As we build our companies from the ground up, different processes and IT systems are installed to handle different tasks. It's becoming increasingly clear that customers will not tolerate these silos. If our customer marketing system is not integrated with our customer service system, we will drive customers away. They now expect us to recognize every way they've ever intersected with our company, and change our behavior accordingly.
In order to have a good and growing base of customers who appreciate our company, we have to create a single IT system to take care of these people. That's why the author of the article below works for Oracle. I'm not sure they can make systems affordable to startups, though.
VentureBeat: Your company’s secret weapon is its post-sale data, 2019-Mar-17 by Shawn Myers
Today, companies are attempting to harness the power of data to predict their customers’ desires with new precision. In fact, research shows that companies plan to nearly triple spending on analytics within the next three years.
While I applaud this, the reality is that most organizations lack the data expertise and technology to make it happen. Although plenty of marketers are eager to use data to improve customer experience, many describe their current technology as “fragmented” and “inconsistent.” Throwing more money at the problem won’t change anything unless marketers become more adept at understanding the data they collect.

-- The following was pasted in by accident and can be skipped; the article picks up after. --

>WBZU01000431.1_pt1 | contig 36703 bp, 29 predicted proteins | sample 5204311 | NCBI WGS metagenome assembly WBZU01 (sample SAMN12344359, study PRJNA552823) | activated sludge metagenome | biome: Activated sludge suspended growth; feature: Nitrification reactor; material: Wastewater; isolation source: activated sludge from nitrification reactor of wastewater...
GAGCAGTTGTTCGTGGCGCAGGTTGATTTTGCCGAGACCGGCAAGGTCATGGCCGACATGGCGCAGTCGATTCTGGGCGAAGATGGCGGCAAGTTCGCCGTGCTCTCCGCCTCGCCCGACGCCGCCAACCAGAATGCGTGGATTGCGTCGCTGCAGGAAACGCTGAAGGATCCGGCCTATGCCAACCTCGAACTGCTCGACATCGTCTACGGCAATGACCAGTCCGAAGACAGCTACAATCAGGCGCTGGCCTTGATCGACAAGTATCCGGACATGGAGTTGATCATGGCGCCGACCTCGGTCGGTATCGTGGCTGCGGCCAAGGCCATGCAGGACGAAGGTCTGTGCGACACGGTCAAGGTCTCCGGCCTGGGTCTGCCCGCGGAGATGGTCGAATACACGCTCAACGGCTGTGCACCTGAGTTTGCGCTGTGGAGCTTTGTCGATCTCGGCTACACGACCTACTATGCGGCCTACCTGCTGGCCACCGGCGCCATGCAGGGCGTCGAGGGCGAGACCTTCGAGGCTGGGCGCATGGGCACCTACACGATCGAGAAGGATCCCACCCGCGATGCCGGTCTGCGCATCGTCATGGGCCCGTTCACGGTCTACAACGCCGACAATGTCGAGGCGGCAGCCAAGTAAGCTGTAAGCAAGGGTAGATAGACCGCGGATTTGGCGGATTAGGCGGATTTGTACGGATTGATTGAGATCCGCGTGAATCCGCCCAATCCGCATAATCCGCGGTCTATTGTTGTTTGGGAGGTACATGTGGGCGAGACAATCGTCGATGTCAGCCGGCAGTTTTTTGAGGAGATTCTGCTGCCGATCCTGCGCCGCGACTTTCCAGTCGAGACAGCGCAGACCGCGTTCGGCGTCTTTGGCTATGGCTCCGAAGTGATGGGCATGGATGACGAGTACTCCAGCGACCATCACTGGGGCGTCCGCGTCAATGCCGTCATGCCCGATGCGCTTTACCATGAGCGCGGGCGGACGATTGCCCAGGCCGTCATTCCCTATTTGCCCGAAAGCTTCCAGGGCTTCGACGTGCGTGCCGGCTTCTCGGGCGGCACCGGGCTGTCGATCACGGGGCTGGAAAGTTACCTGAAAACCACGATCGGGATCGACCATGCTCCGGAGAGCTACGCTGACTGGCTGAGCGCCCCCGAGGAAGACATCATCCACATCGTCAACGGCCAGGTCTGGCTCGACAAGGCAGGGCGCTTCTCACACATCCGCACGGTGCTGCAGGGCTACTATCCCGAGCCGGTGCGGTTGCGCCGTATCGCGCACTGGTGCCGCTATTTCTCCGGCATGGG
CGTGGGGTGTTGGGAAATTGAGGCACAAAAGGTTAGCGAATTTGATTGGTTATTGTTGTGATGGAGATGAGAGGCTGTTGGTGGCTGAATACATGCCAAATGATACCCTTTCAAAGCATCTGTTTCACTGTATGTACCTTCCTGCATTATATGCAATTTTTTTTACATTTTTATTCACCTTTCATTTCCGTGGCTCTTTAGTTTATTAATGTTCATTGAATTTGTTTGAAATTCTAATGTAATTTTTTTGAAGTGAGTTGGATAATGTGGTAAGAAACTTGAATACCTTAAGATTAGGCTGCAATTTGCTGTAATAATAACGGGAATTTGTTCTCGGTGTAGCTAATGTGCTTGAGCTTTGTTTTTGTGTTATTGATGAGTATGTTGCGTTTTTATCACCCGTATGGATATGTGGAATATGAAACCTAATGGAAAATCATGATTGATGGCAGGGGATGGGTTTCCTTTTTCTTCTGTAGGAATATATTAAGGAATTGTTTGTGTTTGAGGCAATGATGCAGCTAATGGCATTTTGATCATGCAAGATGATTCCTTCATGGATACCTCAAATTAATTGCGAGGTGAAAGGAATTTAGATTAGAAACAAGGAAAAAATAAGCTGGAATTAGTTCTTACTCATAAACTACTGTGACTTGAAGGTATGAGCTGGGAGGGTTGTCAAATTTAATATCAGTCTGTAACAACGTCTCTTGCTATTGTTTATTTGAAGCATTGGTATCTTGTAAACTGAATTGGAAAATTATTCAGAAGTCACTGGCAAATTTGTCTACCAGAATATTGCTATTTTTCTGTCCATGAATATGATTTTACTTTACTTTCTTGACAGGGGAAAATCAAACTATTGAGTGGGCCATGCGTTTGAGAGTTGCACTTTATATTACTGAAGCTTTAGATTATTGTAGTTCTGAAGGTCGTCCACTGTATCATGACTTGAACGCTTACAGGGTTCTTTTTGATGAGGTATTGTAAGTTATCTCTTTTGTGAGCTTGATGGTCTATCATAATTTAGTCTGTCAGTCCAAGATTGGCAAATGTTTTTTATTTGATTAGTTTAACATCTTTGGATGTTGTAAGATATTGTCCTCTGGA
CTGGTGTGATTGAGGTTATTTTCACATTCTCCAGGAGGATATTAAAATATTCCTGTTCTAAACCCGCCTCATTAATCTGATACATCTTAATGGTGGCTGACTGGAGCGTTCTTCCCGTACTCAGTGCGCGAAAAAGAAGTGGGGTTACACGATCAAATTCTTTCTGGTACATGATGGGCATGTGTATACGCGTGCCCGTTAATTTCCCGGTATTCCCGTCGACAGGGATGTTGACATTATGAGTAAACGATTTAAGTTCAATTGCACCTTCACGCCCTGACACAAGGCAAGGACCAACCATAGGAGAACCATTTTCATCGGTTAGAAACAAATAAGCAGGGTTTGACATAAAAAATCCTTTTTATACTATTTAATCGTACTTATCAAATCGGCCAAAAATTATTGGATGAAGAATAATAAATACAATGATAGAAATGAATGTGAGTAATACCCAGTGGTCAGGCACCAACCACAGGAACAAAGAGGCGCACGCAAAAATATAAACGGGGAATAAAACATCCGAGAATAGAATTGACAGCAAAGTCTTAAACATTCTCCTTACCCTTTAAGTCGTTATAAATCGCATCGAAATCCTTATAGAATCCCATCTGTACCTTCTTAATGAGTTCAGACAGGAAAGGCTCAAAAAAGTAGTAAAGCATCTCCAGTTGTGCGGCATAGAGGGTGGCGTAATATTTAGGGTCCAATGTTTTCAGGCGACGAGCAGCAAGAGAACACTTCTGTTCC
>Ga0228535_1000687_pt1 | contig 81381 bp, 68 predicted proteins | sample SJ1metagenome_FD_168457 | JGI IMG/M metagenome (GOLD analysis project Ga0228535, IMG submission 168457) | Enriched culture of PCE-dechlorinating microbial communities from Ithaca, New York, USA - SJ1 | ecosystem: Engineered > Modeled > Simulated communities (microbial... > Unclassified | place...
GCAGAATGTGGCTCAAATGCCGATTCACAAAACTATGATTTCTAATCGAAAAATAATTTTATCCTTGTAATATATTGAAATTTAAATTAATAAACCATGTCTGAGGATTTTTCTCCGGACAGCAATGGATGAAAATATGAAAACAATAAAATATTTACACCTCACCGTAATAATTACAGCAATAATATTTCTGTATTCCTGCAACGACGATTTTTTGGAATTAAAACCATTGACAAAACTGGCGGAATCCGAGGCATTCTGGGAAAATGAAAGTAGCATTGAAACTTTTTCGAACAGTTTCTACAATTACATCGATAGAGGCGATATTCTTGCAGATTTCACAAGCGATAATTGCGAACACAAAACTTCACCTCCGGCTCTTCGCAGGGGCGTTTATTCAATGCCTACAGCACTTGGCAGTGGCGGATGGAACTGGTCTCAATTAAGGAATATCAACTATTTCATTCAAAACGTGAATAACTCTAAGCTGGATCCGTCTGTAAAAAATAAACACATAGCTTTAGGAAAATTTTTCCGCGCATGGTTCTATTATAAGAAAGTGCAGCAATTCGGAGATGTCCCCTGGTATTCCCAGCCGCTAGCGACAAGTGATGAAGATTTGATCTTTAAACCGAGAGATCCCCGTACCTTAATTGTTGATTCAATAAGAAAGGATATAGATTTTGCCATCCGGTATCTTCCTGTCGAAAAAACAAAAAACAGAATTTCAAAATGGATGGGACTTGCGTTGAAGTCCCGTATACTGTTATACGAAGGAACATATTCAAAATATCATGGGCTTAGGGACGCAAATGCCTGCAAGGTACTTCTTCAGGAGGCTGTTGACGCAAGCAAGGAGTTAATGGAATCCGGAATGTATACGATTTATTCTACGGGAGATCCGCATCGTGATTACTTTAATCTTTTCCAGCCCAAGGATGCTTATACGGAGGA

That was certainly the case for the food delivery app. Over the weeks that followed my delivery disaster, the gaps in their use of the data they have on me became glaringly clear. I received relentless emails asking me to rate and review my experience — even though I had already provided negative feedback to customer service. I had clearly been added to a list of past customers but not to a list of people with customer service complaints.